At this point I reach what I conceive to be the second great axiom of true Socialism. All forms of labour are equally honourable. No form of labour which is necessary for society can disgrace the man who practises it or place him in a lower social grade than any other form of labour. Let us look at this point somewhat more closely, for it is of the first importance.
So long as the worker looks upon his work as merely work for himself — considers it only as a means to his own subsistence, and values it only as it satisfies his own wants, so long one form of work will be more degrading than another. To shovel mud into a cart will be a lower form of work than to make a pair of shoes, and to make shoes will not be such high-class labour as to direct a factory. But there is another way of regarding work, in which all forms of real labour appear of equal value — viz., when the labourer looks at his work not with regard to himself, but with regard to society at large.
Let him consider his work as something necessary for society, as a condition of its existence, and then all gradations vanish. It is just as necessary for society that its mud should be cleared from the streets, as that it should have shoes, or again, as that its factories should be directed.
Once let the workman recognise that his labour is needful for society, and whatever its character, it becomes honourable at once. In other words, from the social standpoint all labour is equally honourable. We might even go so far as to assert that the lowest forms of labour are the more honourable, because they involve the greater personal sacrifice for the need of society.
Once let this second axiom of. true Socialism be recognised — the equality of every form of labour –and all the vicious distinctions of caste the false lines which society has drawn between one class of workers and another must disappear. The degradation of labour must cease.
Once admit that labour, though differing in kind as the shoemaker’s from the blacksmith’s, is equal in degree, and all class barriers are broken down. In other words, in a socialistic state, or in a society based upon labour, there can be no difference of class. All labourers, whether of the hand or the head, must meet on equal terms; they are alike needful to society; their value will depend only on the fashion and the energy with which they perform their particular duties.
Before leaving this subject of labour, there is one point, however, which must be noticed. I have said that all forms of labour are equally honourable, because we may regard them as equally necessary for society. But still the effects of various kinds of labour on the individual will be different. The man who spends his whole day in shovelling up mud will hardly be as intelligent as the shoemaker or engineer. His labour does not call for the same exercise of intelligence, nor draw out his ingenuity to the same extent. Thus, although his labour is equally honourable, it has not such a good influence on the man himself. Hence the hours of labour, in such occupations, ought to be as short as possible; sufficient leisure ought to be given to those engaged in the more mechanical and disagreeable forms of toil to elevate and improve themselves apart from their work.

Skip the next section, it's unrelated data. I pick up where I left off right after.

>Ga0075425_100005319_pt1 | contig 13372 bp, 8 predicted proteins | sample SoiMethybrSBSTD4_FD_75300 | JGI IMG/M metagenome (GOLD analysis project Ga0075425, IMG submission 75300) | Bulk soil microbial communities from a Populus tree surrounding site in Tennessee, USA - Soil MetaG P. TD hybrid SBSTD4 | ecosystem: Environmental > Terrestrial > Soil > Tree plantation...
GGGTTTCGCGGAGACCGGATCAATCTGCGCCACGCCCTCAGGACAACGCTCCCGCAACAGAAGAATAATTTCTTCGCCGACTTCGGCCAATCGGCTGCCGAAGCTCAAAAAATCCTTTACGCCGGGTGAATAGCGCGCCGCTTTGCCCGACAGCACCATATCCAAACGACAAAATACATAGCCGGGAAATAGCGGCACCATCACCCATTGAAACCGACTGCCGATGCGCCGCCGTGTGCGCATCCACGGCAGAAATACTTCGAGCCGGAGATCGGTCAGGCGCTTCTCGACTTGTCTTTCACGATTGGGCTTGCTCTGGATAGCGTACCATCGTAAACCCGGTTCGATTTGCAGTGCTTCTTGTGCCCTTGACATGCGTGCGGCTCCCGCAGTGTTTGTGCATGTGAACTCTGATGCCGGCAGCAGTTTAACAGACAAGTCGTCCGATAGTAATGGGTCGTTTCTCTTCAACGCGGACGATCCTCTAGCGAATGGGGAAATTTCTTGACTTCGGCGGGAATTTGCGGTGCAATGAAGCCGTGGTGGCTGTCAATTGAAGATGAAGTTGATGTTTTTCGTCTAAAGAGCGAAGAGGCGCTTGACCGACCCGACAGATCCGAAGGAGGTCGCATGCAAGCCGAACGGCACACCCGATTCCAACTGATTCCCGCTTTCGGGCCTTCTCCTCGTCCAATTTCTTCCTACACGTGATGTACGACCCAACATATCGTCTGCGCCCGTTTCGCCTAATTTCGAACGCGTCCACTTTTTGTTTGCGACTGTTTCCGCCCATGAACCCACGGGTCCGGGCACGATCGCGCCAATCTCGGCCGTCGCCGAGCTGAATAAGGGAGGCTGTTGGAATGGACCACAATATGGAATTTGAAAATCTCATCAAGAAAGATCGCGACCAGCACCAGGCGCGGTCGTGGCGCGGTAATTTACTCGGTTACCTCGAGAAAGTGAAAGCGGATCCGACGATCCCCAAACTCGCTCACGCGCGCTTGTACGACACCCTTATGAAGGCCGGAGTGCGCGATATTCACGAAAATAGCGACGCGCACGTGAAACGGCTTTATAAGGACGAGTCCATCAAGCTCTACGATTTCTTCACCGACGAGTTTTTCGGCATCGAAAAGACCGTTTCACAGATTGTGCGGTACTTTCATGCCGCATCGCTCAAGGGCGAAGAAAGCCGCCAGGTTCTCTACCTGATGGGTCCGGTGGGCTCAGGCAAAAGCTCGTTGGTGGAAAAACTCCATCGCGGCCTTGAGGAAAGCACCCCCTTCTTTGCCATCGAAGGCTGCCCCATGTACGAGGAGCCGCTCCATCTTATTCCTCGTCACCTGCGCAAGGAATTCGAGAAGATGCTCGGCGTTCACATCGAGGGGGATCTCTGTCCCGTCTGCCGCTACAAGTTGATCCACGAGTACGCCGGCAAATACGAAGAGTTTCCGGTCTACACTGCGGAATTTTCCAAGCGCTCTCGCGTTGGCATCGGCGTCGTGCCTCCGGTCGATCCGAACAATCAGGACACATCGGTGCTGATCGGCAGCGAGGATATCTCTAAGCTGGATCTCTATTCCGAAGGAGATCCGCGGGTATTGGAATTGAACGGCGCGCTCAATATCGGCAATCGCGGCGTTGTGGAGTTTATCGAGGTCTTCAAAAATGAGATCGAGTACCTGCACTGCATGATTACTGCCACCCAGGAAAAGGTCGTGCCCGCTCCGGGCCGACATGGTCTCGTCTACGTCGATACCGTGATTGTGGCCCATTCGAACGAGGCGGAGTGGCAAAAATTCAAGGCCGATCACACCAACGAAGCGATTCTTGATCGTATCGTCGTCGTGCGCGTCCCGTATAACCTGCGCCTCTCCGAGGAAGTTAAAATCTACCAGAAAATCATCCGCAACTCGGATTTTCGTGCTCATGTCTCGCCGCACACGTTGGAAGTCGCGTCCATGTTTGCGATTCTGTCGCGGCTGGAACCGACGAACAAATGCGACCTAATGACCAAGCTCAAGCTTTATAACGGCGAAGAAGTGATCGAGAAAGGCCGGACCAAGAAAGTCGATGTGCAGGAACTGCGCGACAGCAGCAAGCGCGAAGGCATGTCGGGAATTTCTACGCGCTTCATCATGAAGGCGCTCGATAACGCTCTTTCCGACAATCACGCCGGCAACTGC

When we admit that all labour is equally honourable, and therefore deserving ot equal wage, then to educate the labourer will not lead him to despise his work. It will only lead him to appreciate and enjoy more fully his leisure.
This question of leisure is a matter of the utmost importance. We hear much of the demand for shorter hours of labour; but how is the increased spare time to be employed?
Many a toiler looks with envy upon the extravagant luxury of the wealthy and cries, not unnaturally, “What right have you to enjoy all this, while I can hardly procure the necessaries of life?” But there is a matter in which I could wish the working classes would envy the wealthy even more than they might reasonably do their physical luxury — namely, their education: There is to me something unanswerable in the cry which the workman might raise against the wealthy — “What right have you to be educated, while I am ignorant?” Far more unanswerable than the cry — “What right have you to be rich while I am poor?”
I could wish a cry for education might arise from the toilers as the cry for bread went up in the forties. It is the one thing which would render an increase of leisure really valuable to the workers — which would enable them to guide themselves, and assist society through the dangerous storms which seem surely gathering in the near future. Leisure employed in education, in self-improvement, seems to me the only means by which the difference in character between various forms of labour can be equalised. This appears a point on which the labourers with the head can practically assist those with the hand. Let the two again unite for that mutual assistance which is so necessary, if between them they are to reorganise society into one vast guild of labour.